|Semantic Checking - C email@example.com (johnvoltaire) (2005-01-30)|
|Re: Semantic Checking - C firstname.lastname@example.org (2005-02-03)|
|Re: Semantic Checking - C email@example.com (2005-02-03)|
|Re: Semantic Checking - C firstname.lastname@example.org (Jeremy Wright) (2005-02-03)|
|Re: Semantic Checking - C email@example.com (jacob navia) (2005-02-03)|
|Re: Semantic Checking - C firstname.lastname@example.org (Neal Wang) (2005-02-03)|
|Re: Semantic Checking - C email@example.com (Tommy Thorn) (2005-02-03)|
|Re: Semantic Checking - C firstname.lastname@example.org (2005-02-11)|
|From:||Neal Wang <email@example.com>|
|Date:||3 Feb 2005 22:43:47 -0500|
|Organization:||University of California, Irvine|
|Posted-Date:||03 Feb 2005 22:43:47 EST|
> Hello! We need help.
> 1. We are trying to improve the semantic analysis of a particular
> compiler, and we need to identify the errors that compilers usually
> can or cannot detect. Please take time to review the following list of
> errors we've gathered and check if any or all of them belongs to the
> semantic checking routine during compilation/runtime. If you know a
> specific semantic error that we missed, we'll appreciate it if you
> could add the details.
> 2. The process we are planning to do is to make a static semantic
> checking of C programs so that these kind of semantic errors would not
> occur upon execution the program. This particular process is somewhat
> like we can call as a diagnostic procedure that will walkthrough the
> source code (without the necessity of running it) and see if any of
> the statements will violate any semantic rules.
> From what we've understand, static semantic checking refers to the
> analysis of expected program meaning or flow before
> compilation/execution, while dynamic semantic checking refers to the
> analysis during execution. Could anyone affirm on these?
static semantic checking is in the domain of static analysis. Yes, static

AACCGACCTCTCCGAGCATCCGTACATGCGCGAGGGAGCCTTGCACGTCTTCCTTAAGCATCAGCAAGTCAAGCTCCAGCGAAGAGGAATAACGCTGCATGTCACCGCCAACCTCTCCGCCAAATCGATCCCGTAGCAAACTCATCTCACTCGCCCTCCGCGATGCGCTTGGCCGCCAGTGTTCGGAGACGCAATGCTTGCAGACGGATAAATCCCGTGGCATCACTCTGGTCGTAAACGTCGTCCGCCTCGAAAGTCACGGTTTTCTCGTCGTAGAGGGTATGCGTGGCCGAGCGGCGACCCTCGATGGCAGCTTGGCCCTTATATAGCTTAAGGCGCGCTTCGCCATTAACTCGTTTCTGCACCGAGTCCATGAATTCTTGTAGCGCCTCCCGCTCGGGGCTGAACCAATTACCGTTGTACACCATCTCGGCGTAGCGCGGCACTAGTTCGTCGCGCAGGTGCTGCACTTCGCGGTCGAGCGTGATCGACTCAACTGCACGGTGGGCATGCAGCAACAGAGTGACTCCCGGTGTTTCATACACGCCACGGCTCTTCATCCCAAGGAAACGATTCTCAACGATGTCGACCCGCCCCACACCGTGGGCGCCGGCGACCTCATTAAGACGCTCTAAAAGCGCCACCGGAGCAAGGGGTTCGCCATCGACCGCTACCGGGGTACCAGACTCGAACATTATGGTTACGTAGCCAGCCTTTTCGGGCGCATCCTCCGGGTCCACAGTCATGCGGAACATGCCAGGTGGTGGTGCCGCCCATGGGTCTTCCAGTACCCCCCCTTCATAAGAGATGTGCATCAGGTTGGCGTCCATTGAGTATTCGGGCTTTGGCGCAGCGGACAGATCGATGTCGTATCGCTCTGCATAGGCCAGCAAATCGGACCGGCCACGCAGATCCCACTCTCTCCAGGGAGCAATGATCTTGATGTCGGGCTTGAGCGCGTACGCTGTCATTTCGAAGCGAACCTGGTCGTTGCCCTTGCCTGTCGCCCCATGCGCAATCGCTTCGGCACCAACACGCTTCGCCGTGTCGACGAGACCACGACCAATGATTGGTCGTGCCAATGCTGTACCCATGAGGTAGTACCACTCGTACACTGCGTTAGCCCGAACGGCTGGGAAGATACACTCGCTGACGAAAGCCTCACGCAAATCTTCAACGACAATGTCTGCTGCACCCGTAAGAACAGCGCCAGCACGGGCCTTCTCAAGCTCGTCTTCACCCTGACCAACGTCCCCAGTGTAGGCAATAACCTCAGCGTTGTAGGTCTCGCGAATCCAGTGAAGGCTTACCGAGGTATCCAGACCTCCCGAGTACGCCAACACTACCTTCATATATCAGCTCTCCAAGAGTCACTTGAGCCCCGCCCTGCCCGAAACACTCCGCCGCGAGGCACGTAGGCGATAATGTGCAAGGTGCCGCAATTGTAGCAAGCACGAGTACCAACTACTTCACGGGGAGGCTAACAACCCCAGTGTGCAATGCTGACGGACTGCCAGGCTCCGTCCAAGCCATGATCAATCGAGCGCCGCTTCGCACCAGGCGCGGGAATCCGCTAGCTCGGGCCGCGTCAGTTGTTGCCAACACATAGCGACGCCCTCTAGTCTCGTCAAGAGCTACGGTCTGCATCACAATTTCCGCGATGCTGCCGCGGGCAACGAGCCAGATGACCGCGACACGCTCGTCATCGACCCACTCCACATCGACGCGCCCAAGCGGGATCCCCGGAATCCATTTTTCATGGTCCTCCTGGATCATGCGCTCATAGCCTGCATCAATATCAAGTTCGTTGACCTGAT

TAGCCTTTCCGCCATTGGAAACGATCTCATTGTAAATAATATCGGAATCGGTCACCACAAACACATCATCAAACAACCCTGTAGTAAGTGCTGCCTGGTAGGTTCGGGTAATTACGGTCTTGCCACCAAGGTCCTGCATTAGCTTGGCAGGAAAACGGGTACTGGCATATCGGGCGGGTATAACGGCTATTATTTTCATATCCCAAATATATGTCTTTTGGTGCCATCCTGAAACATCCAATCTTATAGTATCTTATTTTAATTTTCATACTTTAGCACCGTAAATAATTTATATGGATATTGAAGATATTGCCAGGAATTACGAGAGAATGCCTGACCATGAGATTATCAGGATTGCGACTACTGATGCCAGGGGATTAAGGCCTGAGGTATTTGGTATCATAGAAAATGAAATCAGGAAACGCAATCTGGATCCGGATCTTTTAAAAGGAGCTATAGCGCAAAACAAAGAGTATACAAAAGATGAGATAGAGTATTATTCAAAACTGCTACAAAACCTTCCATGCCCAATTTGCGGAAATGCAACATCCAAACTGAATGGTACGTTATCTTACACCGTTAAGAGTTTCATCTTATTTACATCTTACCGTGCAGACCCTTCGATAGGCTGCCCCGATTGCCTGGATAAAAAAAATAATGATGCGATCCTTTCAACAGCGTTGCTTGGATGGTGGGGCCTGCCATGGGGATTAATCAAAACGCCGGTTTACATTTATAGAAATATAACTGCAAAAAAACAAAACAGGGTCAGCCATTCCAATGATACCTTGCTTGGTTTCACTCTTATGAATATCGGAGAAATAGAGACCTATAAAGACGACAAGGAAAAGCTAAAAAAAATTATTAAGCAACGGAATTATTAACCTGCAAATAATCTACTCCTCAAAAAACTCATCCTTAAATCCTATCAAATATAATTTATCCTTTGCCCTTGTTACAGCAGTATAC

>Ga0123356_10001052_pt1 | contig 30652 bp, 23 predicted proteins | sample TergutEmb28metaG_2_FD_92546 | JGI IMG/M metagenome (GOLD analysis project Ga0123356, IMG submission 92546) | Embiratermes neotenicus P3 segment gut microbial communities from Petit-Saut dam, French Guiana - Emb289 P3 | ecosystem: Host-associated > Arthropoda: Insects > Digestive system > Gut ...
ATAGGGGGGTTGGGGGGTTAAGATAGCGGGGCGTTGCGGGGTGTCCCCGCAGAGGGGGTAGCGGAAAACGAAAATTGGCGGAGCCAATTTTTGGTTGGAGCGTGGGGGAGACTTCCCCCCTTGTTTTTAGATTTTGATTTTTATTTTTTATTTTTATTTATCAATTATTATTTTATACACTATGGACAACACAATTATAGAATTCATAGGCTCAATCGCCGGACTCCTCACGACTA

analysis checks programs' integrities without actually executing programs.
google "program static analysis", "static analysis" or "abstract
interpretation", you will find more details explanation.
> Is there anyone here that we could consult or discuss with regards to
> this subject?
> Good day to all and thanks in advance!
> John Voltaire
The following classifies all errors you listed.
A. it can be determined statically.
1,2, 4, 5, 6, 7, 11, 12, 13, 14, 15, 16, 17, 18
B. it could partially be determined statically, and runtime check is
necessary to ensure free of errors.
3, 8, 9
C. In general it could not be detected statically.
Actually, GCC can detect most of errors in class A.
> Common semantic errors in C language:
> 1. Use of function without function prototypes
> 2. Code with no effect (dead code)
> 3. Division by zero
> 4. Use of functions and variables which are defined but not used
> 5. Use of functions and variables with defined arguments that are never
> 6. Use of functions and variables that return either with or without
> any assigned value
> 7. Use of functions and variables that return values that are never
> 8. Subscript out of bounds
> 9. Booleans that always evaluate true or evaluate false
> 10. Checking of infinite loops as well as loops that cannot be exited
> or entered
> 11. Statements that cannot be reached during execution
> 12. No identifiers or variables are used twice in the same block or
> 13. The number and types of arguments in a function call must be the
> same as the number and types of the prototypes
> 14. A return statement must not have a return value unless it appears
> in the function prototype that is declared to return a value
> 15. Break statements appear outside enclosing constructs where a break
> statement may appear
> 16. Elements of enumerated types are repeated
> 17. Variable names appear in the same lexical scope
> 18. Labels are repeated
Return to the
Search the comp.compilers archives again.